Britain's voluntary apartheid
The Daily Telegraph recently published an article indicating Islamic extremists have created "no go" areas across Great Britain where it is too dangerous for non-Muslims to enter. The Rev. Michael Nazir-Ali, bishop of Rochester and the Church of England"s only Asian bishop, said people of a different race or faith face physical attack if they live or work in communities dominated by a strict Muslim ideology.
Clearly at stake is the very future of Christianity as the nation"s public religion. With multiculturalism gaining ground as a philosophical position, Islam rides on its coattails. Since all faiths are to be treated equally according to this multicultural faith, it isn't possible to challenge publicly the call to prayer or the reliance on Shariah to adjudicate legal claims.
Trevor Phillips, chairman of the Commission for Equalities and Human Rights, who has said England is "sleepwalking into segregation," has been criticized for what some consider incendiary language. However, multiculturalism clearly has led to deep and irrepressible social divisions, what one politician called "voluntary apartheid."
It would appear the divisions can be attributed to the government's failure to integrate immigrants into the larger community. But it is also related to a diminished belief in the Church of England and Christianity in general. Most in Britain believe the church will be disestablished within a generation, severing a bond between church and state that dates to the Reformation.
Of course, there are those who contend the critique of multiculturalism is little more than a manifestation of intolerance. Yet it is the intolerance in the Muslim communities that produced this blow-back.
The Rev. Nicholas Reade, bishop of Blackburn, which has a large Muslim community, maintains it is increasingly difficult for Christians to observe their faith in communities where they are a minority. He too believes the government will be pressured into disestablishing the Church of England.
There is little doubt that Britain is undergoing dramatic change. In a mere few decades this nation with an acknowledged Christian foundation is now routinely described as a multifaith society. Clearly the large number of immigrants entering the British Isles account in large part for the shift in attitude. Yet that isn't the whole story.
The loss of confidence in the Christian vision, which underlies most of the achievements and principles of the culture, may account for a reluctance to defend the nation's heritage.
If minorities are permitted to live in their own insulated communities, communicating in their own languages and having minimal need to build relationships with the majority, the nation will sink into balkanization. Moreover, this separation feeds and endorses Islamic extremism by alienating youngsters from the nation and creating the impression ideological devotion is a mark of acceptability.
Some Muslims and Christians, of course, recognize the problem and are eager to do something about it. But can Shariah relate to British civil law? Can Shariah-compliant banking be accommodated in a free-market system? Can Christianity be maintained as the nation's public faith? Can universities transmit a sense of Britannia when multiculturalism is in the ascendancy?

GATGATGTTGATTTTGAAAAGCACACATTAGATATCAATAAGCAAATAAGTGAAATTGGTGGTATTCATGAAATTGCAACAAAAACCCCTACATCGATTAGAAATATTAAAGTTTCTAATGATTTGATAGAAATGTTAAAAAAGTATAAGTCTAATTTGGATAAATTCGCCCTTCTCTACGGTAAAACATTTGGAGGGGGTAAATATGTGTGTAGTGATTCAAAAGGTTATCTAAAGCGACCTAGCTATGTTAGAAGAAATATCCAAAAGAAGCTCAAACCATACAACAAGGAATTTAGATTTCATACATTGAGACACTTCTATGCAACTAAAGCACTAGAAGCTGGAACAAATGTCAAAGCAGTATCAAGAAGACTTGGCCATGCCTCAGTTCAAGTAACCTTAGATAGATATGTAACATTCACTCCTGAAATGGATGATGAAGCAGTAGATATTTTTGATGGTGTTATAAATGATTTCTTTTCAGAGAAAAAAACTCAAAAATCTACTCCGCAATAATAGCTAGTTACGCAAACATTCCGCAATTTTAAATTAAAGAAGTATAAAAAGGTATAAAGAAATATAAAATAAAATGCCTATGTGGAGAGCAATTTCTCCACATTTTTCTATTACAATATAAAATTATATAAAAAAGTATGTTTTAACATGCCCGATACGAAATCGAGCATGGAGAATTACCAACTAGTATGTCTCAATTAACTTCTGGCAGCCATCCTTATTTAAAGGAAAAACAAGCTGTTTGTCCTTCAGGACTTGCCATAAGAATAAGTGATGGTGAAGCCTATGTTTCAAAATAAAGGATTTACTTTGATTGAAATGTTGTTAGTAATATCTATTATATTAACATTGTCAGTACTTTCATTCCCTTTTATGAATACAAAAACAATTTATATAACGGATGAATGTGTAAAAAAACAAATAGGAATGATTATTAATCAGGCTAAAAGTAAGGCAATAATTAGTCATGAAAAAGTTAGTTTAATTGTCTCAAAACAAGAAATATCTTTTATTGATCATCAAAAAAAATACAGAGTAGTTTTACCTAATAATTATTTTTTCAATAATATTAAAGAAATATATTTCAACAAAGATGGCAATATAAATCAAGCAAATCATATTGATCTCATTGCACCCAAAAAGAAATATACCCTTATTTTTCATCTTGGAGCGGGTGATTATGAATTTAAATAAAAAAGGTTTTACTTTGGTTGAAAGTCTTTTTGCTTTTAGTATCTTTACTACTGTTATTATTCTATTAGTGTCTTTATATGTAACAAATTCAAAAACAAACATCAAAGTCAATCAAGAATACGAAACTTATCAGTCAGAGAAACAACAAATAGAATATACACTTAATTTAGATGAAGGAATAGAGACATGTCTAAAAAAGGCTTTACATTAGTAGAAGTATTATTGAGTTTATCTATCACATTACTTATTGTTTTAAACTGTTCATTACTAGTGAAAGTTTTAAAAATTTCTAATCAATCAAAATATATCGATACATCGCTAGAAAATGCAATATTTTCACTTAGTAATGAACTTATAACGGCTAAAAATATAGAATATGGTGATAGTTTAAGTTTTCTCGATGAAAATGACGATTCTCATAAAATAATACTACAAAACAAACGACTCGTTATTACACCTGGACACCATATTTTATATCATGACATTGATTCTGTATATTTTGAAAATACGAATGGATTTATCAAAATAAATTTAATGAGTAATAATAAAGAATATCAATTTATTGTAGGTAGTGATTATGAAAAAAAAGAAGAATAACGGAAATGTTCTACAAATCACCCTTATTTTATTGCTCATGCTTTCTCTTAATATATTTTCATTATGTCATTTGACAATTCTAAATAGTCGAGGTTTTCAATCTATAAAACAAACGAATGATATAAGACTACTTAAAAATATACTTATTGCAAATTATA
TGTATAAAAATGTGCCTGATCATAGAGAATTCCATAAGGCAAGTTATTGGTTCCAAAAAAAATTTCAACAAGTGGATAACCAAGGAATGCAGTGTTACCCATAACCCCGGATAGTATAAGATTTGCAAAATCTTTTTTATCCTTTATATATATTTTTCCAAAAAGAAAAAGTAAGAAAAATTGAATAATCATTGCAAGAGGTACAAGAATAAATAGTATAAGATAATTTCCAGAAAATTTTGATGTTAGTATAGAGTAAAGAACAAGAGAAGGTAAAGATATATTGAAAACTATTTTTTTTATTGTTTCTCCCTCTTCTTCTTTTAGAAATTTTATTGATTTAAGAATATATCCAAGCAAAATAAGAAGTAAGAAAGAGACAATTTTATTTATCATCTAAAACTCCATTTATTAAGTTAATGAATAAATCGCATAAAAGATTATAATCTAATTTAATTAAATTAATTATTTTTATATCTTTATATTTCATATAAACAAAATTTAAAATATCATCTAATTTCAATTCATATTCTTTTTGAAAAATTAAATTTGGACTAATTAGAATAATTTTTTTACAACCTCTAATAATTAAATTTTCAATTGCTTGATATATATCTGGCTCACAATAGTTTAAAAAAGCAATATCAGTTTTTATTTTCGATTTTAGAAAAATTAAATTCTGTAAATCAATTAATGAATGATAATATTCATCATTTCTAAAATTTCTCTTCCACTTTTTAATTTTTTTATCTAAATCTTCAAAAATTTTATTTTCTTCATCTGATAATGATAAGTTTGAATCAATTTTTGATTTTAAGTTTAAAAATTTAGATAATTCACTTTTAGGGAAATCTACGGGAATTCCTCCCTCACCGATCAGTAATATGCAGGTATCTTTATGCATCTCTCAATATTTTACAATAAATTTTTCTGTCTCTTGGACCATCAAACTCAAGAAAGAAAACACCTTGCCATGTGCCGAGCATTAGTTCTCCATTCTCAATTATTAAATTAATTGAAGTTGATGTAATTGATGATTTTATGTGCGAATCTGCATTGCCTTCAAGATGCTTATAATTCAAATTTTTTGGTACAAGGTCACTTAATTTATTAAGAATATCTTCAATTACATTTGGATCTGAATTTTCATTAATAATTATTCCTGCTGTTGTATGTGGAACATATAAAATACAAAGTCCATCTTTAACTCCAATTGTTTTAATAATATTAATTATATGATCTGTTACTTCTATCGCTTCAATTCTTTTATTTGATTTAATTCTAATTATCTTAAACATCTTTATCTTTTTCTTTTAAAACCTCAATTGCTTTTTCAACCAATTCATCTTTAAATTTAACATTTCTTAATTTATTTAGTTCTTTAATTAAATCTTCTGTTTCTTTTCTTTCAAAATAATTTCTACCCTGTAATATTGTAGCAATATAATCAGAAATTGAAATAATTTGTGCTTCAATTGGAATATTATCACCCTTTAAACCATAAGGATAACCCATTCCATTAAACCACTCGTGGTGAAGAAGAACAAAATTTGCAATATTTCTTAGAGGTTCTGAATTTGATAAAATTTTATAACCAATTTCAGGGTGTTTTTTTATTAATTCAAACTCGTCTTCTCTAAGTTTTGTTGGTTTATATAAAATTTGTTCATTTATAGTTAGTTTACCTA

These are merely several of the host of questions and issues that must be addressed by government and religious leaders. Unfortunately, there are many more questions than answers and much more confusion on the part of the British public than clarity about the road ahead.
Britain urged to love a man in uniform again
THE government is to sweep away curbs on servicemen and women wearing uniforms off duty in public as part of a drive to boost popular support for the armed services. A report commissioned by Gordon Brown to honour those serving in Afghanistan and Iraq will say all service personnel should be encouraged to wear their uniforms on leave. The curbs were introduced almost 30 years ago during the IRA's bombing campaign on mainland Britain when military personnel were warned not to wear uniforms off duty.
Defence chiefs believe the advantages gained from wearing uniforms and encouraging the public to fall back in love with the armed forces will outweigh any danger from home-grown terrorists. Brown's review will also call for more parades for soldiers returning from the front line and more open days at airfields and naval and army bases. It is seeking to emulate America with cheap flights for troops and free or discounted admission to theme parks and sports grounds such as Wembley, Twickenham and Lord's.
Brown ordered the study after concern that servicemen and women returning from war zones were being ignored or even insulted by some members of the public. According to Downing Street, he wants to "encourage greater understanding and appreciation of the armed services by the British public". It has been headed by Quentin Davies, the former Tory MP who defected to Labour. Last week he toured Canada and the United States to see how well regarded servicemen and women are there in comparison to Britain. "There have been some ghastly incidents, including the insulting of British soldiers in Birmingham, and a woman who insulted crippled soldiers in a swimming baths," said Davies. "People have said they do not get the welcome of their American allies when they go home."
Davies, whose father served in the RAF in the second world war, added: "There should be more exposure to the military. We are not going to recommend people are ordered to wear uniforms on leave. It is a question of encouragement by example." The review also wants Whitehall staff to wear uniforms on days other than Remembrance Sunday, as well as more school visits and involvement from the military. Of 6,400 secondary schools in the UK, fewer than 300 have combined cadet forces.
The review team has already written to British Airways and Virgin Atlantic asking for special deals for service personnel. BA said it had no plans to do so, while Virgin said it already ran a discount scheme for the military. In America Anheuser-Busch, the brewing firm, has given more than 4m free passes to theme parks such as Sea World and Busch Gardens to members of the coalition forces since 2005. British service personnel on visits to the US have benefited from discounts in hotels and restaurants by showing their military ID cards.
Problems with non-traditional family arrangements
Comment from Australia
To the disgust of some, medical technology is not quite up to making men redundant in the baby-making business. Despite the promise of burgeoning new reproductive opportunities, increasing numbers of women who want to go it alone are finding sperm does not come without strings. A case in point was the SBS documentary 2 Mums And A Dad, which aired last week, depicting the fraught attempts by two Melbourne lesbians, Kellie and Fiona, and clucky gay sperm donor, Darren, to become a parent threesome.
Before Fiona goes into her bedroom to impregnate herself with a syringe full of Darren's bodily fluids, the trio draw up a non-binding parenting contract stating that the women are the permanent carers but that Darren has limited visiting rights, which increase with the baby's age.